Desexing or neutering your dog is a surgical procedure that prevents them from being able to reproduce.
In male dogs it is commonly referred to as “castration”, and in females as “spaying”. This is one of the most frequent types of surgery performed by our vets, and generally your dog is able to come home by the evening of surgery.
The most common age to desex your dog is around 6 months, however they are never too old to be desexed. In fact, there are some benefits to delayed desexing in some breeds. It is best to discuss the ‘pros & cons’ associated with your particular dog at their next consultation.
There are many benefits to desexing your dog. They include:
- Preventing unwanted litters, which can be very costly, and may add to the already overwhelming number of stray animals that are put down each year
- Prevention of testicular cancer and reduced rate of prostate disease in males, and prevention of pyometra (infection of the uterus) and reduced incidence of mammary tumours (breast cancer) in females
- Stopping the “heat” cycle in females, which can be messy and cause unwanted male visitors!
- Decreasing the incidence of aggression towards humans and other animals, especially in males
- Being less likely to wander, especially in males
- Reduction of council registration fees
DESEXING SURGERY – What to expect:
- Call us to make a booking for your dog’s operation – this can be perfomed on weekdays at our Taroona Hospital.
- Bath your dog the day before surgery as they are unable to be immersed in water in the recovery period, until the stitches are removed (10 – 14 days).
- Do not give your dog food after 10pm the night before the operation and do not give them any water after 8am on the day of surgery.
- Blood & urine testing may be performed prior to surgery to check vital organ function – this is optional but highly recommended.
- The Vet on duty will perform a thorough physical examination of your dog before administering first a calming sedative/pain relief, followed by a general anaesthetic.
- All patients at The Dog Clinic receive intravenous fluids, heat mats and continuous monitoring from our trained nurses during their procedure and in the post-op period. This is ‘gold-standard care’ and helps aid in patient safety and reduced recovery time.
- To ensure your dog is as comfortable as possible, all dogs receive pain relief prior to desexing and to take home for a few days after the procedure.
- Keep your dog restrained and quiet as the effects of anaesthetic can take some time to wear off completely.
- Keeping them quiet is also essential to allow the wound to heal.
- Food and water should be limited to small portions only on the night after surgery.
- Follow any dietary instructions that the Vet has provided.
- Ensure all post-surgical medications are administered as per the label instructions.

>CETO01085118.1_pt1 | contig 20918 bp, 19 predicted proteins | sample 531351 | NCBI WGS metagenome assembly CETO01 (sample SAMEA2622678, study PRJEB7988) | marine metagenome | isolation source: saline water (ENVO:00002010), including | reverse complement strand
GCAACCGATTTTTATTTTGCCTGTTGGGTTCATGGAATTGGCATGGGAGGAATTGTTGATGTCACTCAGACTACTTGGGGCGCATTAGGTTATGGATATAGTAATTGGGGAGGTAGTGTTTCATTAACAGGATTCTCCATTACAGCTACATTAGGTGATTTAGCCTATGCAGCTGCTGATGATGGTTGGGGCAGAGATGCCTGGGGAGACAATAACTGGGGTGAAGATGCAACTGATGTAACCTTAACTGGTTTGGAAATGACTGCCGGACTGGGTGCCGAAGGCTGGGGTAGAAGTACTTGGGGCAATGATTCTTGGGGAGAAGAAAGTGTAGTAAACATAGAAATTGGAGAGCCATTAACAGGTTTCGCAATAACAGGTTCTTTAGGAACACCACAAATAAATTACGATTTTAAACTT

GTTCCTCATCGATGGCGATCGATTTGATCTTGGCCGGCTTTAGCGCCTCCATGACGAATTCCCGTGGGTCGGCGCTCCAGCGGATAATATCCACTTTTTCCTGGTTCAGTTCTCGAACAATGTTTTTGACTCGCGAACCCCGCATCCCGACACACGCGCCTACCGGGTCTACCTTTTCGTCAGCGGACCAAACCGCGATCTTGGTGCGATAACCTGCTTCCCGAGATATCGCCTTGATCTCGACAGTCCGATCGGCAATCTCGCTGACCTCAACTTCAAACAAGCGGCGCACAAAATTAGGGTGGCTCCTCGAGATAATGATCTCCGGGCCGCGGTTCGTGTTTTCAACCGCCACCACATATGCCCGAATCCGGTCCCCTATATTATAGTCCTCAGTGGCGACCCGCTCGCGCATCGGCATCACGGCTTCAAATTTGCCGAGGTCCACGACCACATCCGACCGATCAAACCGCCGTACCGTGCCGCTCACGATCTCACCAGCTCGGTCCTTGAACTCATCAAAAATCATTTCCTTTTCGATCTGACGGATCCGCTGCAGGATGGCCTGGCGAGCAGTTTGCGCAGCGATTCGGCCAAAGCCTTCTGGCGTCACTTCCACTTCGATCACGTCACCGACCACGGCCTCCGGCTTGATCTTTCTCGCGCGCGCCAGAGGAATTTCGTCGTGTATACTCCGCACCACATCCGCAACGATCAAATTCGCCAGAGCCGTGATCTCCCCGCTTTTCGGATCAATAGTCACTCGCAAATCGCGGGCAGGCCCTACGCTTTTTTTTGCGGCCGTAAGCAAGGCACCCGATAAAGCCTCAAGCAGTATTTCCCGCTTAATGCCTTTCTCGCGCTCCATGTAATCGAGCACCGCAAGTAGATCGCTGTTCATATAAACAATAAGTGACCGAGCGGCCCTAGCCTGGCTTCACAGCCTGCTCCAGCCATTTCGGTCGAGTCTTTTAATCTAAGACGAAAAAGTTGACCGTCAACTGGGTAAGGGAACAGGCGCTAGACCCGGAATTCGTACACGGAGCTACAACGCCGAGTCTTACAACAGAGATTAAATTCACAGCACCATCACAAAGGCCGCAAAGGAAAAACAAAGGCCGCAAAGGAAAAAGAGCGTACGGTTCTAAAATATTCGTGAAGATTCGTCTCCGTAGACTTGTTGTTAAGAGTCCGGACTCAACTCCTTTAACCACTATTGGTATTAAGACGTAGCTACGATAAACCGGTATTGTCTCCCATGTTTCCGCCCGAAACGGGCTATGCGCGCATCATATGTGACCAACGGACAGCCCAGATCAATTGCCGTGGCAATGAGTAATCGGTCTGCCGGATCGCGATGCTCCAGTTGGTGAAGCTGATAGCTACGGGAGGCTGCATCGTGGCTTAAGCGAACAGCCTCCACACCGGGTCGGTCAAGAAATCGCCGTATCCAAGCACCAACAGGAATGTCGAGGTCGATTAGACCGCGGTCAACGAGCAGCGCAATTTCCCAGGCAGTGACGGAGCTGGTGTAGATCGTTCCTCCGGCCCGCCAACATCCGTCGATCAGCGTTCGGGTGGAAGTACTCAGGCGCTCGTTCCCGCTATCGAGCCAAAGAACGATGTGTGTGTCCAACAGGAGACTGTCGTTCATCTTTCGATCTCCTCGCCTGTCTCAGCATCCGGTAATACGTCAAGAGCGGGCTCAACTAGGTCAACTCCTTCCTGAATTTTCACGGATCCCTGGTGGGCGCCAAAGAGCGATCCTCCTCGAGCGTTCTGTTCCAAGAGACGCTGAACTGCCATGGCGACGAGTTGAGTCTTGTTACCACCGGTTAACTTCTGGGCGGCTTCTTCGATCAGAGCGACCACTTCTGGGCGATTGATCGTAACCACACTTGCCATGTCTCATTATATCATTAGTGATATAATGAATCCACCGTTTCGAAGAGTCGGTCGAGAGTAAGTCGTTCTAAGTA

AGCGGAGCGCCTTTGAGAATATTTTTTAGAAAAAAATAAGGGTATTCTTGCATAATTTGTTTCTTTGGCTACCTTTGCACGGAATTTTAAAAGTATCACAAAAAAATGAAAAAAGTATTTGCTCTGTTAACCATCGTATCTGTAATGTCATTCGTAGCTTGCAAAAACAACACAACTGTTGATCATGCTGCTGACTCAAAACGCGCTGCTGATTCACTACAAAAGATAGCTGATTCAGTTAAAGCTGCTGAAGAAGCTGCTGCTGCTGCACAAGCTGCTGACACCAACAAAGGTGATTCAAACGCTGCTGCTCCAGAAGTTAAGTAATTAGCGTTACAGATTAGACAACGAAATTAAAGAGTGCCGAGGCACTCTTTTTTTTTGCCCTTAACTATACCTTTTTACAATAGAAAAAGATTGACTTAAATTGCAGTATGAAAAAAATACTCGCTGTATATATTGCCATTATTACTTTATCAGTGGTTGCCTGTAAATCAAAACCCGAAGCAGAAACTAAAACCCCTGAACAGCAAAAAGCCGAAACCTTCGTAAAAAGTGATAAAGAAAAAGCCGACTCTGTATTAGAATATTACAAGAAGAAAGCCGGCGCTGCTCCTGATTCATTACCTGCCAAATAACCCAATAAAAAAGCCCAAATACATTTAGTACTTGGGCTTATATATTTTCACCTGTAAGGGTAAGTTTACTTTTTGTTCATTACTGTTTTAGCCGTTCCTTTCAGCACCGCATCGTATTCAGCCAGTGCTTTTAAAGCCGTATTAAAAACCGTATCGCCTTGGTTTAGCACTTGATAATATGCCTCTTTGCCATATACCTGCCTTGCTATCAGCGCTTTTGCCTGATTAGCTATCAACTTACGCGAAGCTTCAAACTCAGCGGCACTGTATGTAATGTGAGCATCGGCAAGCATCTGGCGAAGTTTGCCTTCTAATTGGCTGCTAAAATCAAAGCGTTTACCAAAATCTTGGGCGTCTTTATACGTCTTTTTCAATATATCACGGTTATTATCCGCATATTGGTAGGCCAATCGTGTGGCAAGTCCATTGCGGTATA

- Ensure your dog’s rest area is clean to avoid infection.
- Check the incision at least twice daily for any signs of infection or disruption (eg. bleeding, swelling, redness or discharge). Contact the vet immediately if these symptoms appear. Do not wait to see if they will spontaneously resolve.
- Prevent your dog from licking or chewing the wound. Special E-collars (cones) assist with this problem. A single chew can remove the careful stitching with disastrous effects.
- Ensure you return to us on time for routine post-operative check-ups and removal of stitches.
If you have any concerns before or after your dog has been desexed, please call us immediately to discuss
“Will desexing affect my dogs’ personality?”
Your dog will retain their pre-operation personality, possibly with the added bonus of being calmer and less aggressive, if these issues are present.
“Should my female have one litter first?”
No – it is actually better for her not to have any litters before being spayed. Her risk of developing breast cancer increases if she is allowed to go through her first heat. The surgery can be more complicated if the female has had a litter.
“Will it cause my dog to become fat?”
Your dog’s metabolism may be slowed due to hormonal changes after desexing, however this is easily managed with adjusted feeding and ensuring adequate exercise. There is no reason a desexed dog cannot be maintained at a normal weight.
“Is desexing painful?”
As with all surgery, there is some discomfort immediately after the procedure, but most dogs will recover very quickly. We administer pain relief prior to surgery and after surgery also to minimise this discomfort as much as possible. Your dog will be discharged with a short course of pain relief medication to take at home for the first few days after the surgery. In many cases, your dog will likely need some encouragement to take it easy!
“Will my dog lose their “guard dog” instinct?”
No, your dog will be just as protective of their territory as before the surgery.